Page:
Did you ever dream of discovering a brand new, unique colour? I did. One that you or anyone else has never seen before. I must say, I found reindeer moss impressive the first time seeing it, with its yellow green I came to know as chartreuse.

Pantone Formula Guide

Pantone guide

Now I immerse myself with thousands of colours when I consult the Pantone Formula Guide. I use this when researching dye colours for a client wanting to match colours in their wallpaper or upholstery. 

Keeping Up With Colour Trends   

Every year paint companies announce new colours while Pantone and Dulux decree their often conflicting colours of the year. Does this mean we're making outdated choices for our homes? Are we meant to keep up with yearly trends when it comes to our decor choices? When we think about living sustainably, we try to spend our resources on choices that will last. 

In this blogpost/article, we will look at what you might consider when creating colour schemes for your home. It can be daunting when the colour choices are so wide and varied. To help this daunting choice, here are a few thoughts regarding interior design and colour choices for your home.

Personalities and Stories

How I Choose colours for my home

Your home is an expression of your personality and tastes, whether you’re a solo occupant or a family. Many people enjoy surrounding themselves with remindeders of aspects of themselves, these can include:

Book Displays 

That might mean having prominent bookcases with previously read books.

Artefacts and Trinkets

You may want to surround yourself with memories from trips and experiences.

Soft Furnishings

Similarly, soft furnishings and textiles like rugs, cushions and curtains can add richness, stories and colour.

Plants and Nature

You may want to simply display a plant inherited from a loved one. 

In my case it includes the first baby clothes my daughter wore as a newborn, framed in blood red. Any element has the potential to be the starting point for a colour scheme.

Colours From Experiences and Family

Similarly, the families and homes we’ve come from can inspire some of the threads that weave into the interior design of our homes. I grew up in a Spanish household in London. When I think of the colour scheme of my childhood kitchen, it is full of bright enamels and ceramics. Often seen in the sunshine colours of 1960’s Spain; yellow, orange and pale blue green.

Finding Inspiration

I see now how these colours and references have carried through to my own kitchen. With its 1950’s polka dot orange Cola Cao tin as the starting point and accent colour throughout our kitchen and dining room. Including an orange Bertie, our two tiered feather chandelier, floating gracefully over the dining table catching the evening sun.   

Natural Light and Atmosphere

If you are in a new home, it’s worth getting to know how the natural light affects your spaces. Are there rooms the light floods into? At what time of day? The seasons affect this too.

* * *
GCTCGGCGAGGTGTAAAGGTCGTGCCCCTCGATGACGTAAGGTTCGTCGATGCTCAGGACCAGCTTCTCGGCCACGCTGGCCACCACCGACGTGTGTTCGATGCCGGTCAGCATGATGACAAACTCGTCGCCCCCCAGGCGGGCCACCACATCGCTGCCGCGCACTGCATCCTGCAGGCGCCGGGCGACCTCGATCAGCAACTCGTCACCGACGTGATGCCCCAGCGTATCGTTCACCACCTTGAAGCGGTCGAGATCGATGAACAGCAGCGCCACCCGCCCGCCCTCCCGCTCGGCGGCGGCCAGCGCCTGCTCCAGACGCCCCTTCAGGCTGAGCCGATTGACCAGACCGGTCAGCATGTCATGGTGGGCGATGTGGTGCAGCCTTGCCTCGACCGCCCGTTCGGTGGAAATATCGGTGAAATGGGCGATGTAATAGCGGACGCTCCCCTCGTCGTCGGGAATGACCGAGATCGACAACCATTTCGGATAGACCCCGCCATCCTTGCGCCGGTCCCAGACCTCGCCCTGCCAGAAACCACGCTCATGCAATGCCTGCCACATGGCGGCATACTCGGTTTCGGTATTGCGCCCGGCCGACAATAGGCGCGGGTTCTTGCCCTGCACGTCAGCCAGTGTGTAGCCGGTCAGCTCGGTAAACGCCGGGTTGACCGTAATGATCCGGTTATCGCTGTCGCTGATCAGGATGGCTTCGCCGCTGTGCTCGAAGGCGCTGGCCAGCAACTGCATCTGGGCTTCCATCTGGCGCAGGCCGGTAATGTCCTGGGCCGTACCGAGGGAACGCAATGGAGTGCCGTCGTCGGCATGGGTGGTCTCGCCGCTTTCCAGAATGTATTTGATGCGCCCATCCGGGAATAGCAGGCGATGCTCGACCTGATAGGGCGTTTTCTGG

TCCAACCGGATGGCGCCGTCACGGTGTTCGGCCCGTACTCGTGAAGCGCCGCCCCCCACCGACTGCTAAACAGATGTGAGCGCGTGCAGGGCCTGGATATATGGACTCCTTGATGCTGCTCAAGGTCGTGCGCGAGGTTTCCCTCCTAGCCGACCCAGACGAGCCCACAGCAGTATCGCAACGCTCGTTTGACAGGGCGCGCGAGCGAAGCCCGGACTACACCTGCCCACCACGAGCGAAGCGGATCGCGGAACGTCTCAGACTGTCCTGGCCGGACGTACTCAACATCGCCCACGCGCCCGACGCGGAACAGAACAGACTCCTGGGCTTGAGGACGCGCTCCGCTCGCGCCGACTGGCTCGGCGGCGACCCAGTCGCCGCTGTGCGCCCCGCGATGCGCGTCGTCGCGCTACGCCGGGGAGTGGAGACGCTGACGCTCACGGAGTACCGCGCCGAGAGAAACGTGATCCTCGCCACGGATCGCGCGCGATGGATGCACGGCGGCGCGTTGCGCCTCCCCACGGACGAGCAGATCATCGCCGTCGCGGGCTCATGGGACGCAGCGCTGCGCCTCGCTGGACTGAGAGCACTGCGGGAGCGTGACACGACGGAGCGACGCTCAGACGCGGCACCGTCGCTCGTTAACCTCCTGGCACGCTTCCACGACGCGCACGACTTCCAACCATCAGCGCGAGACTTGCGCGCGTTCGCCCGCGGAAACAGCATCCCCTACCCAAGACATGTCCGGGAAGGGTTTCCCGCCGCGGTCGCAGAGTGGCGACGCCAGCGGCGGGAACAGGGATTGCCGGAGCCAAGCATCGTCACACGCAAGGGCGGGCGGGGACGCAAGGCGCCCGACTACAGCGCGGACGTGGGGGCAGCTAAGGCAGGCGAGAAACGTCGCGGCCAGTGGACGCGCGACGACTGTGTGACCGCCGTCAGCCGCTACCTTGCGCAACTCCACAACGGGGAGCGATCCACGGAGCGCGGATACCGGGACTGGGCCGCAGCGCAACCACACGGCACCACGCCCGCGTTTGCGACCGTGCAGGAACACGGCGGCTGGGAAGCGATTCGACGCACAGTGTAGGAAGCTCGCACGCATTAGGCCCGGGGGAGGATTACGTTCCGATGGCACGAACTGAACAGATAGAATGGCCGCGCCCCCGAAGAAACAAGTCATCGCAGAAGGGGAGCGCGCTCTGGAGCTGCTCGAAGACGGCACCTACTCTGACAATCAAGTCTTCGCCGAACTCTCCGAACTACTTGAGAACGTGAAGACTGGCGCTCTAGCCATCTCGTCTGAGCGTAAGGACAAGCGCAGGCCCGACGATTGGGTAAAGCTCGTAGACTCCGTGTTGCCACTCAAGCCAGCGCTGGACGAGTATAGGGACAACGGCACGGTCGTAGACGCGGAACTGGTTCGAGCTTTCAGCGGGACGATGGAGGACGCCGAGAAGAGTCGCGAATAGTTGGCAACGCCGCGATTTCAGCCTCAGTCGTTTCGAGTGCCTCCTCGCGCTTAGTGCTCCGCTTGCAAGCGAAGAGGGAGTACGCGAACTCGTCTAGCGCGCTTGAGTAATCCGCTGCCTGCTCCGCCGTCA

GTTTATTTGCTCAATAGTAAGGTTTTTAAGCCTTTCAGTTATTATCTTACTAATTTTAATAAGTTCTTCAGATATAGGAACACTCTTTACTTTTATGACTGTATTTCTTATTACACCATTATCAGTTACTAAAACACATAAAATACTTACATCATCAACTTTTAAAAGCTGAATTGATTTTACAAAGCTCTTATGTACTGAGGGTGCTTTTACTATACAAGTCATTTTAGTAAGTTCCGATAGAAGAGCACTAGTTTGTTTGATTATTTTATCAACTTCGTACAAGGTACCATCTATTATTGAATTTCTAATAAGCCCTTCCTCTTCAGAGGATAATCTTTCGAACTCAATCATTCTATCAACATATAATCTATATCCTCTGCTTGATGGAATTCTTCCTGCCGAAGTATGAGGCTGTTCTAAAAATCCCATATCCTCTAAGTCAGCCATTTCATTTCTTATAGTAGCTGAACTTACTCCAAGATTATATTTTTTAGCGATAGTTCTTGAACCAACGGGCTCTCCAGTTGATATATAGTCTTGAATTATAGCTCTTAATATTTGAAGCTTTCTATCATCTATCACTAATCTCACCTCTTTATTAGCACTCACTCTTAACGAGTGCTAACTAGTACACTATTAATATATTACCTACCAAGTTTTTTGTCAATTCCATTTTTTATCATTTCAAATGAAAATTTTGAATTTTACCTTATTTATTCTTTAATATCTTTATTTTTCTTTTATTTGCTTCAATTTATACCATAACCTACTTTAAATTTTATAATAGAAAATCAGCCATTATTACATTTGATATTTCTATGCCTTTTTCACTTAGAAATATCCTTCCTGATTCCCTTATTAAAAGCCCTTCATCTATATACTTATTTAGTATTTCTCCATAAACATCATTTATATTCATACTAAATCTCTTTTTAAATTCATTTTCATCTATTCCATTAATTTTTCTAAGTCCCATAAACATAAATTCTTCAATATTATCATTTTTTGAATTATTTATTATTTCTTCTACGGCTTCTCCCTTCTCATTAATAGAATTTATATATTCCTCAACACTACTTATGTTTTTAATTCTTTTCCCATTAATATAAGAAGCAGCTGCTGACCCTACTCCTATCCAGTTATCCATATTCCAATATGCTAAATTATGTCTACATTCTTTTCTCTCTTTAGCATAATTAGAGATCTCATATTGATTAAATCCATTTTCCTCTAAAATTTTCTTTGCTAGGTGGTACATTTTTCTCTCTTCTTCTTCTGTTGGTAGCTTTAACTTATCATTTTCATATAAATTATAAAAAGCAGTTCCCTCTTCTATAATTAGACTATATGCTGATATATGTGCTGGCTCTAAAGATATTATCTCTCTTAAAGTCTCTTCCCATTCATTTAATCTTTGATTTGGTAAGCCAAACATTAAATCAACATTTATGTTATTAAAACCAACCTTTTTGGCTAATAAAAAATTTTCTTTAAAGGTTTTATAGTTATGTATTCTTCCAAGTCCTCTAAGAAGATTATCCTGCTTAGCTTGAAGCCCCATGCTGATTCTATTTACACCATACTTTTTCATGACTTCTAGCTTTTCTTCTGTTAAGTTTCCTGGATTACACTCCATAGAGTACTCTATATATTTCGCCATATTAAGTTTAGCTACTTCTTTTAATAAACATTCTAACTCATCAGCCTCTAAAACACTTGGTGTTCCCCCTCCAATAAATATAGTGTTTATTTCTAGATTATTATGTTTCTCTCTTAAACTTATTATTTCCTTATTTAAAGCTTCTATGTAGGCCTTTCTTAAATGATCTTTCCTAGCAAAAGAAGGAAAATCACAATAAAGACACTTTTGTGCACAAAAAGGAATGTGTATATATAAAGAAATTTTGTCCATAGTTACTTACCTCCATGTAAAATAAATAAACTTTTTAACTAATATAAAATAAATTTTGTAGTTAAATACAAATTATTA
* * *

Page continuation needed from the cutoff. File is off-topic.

Impact of Seasons

In the autumn and winter when the sun is lower in the sky, the sunshine goes right through our open-plan house. Going in through the living room window and all the way out to the back garden. Knowing how the living room floods with natural light emboldened us to choose a dark blue. Farrow & Ball’s Stiffkey Blue, which makes the living room so cosy in the evenings, when we use it most. 

Don’t Be Afraid to Go Dark

It seems counterintuitive but walls with a dark colour seem to retreat and make the room feel bigger than it really is. However, there are no hard and fast rules. The interplay of natural light and size are important to consider along with your desired effect.

Questions to Ask Yourself When Choosing a Colour

  • Do you want a fresh and airy feel?
  • A rich and enveloping atmosphere?
  • Do you want your interior to convey a sense of fun or restraint?
  • Do you like cool or warm toned colours? 

There are far more questions than rules, it seems. To finish off, here are some rules you might find useful if colour choices are becoming overwhelming. 

The colour wheel

The Colour Wheel

This is a diagram that maps out the relationships between colours.

Primary Colours

The primary colours at the centre are red, yellow and blue. All other colours are from mixing these and adding black or white.

Secondary Colours

We create secondary colours, orange, green and purple, by mixing two primary colours. Tertiary colour possibilities are many as we form them by increasingly complex mixes. 

Try a colour wheel here.

Using the Colour Wheel For Your Colour Scheme

You can use the colour wheel to compile the type of room scheme or colour palette that appeals to you. For example, an analogous scheme uses neighbouring colours, a complementary scheme uses colours that sit opposite each other on the wheel. A monochromatic scheme uses different shades and variations of the same colour.

60/30/10 ratio

A rule that I recommend for clients wanting a 3-way colour mix for a design from our Rio Collection, is the 60:30:10 rule.

What is the 60/30/10 ratio

This is where the main colour takes up 60% with 30% of a supporting. Then using a complementary colour and an accent colour that makes up the 10%. 

Using the 60/30/10 Ratio

This colour ratio rule can be very useful as a guide for creating your own colour scheme at home. Your 60% could be the sofas and curtains with 30% in a rug. The remaining accent 10% can be a pop of contrasting colour in a feather light shade, reflected also in a cushion or two.  

Learn more information on the 60/30/10 ratio rule here.

Concluding Choosing Colours For Your Home

These design principles can offer structure in your approach to achieving balance and visual interest in your home. Whether you free-style or employ the skills of an interior designer, the power of colour can elevate your home.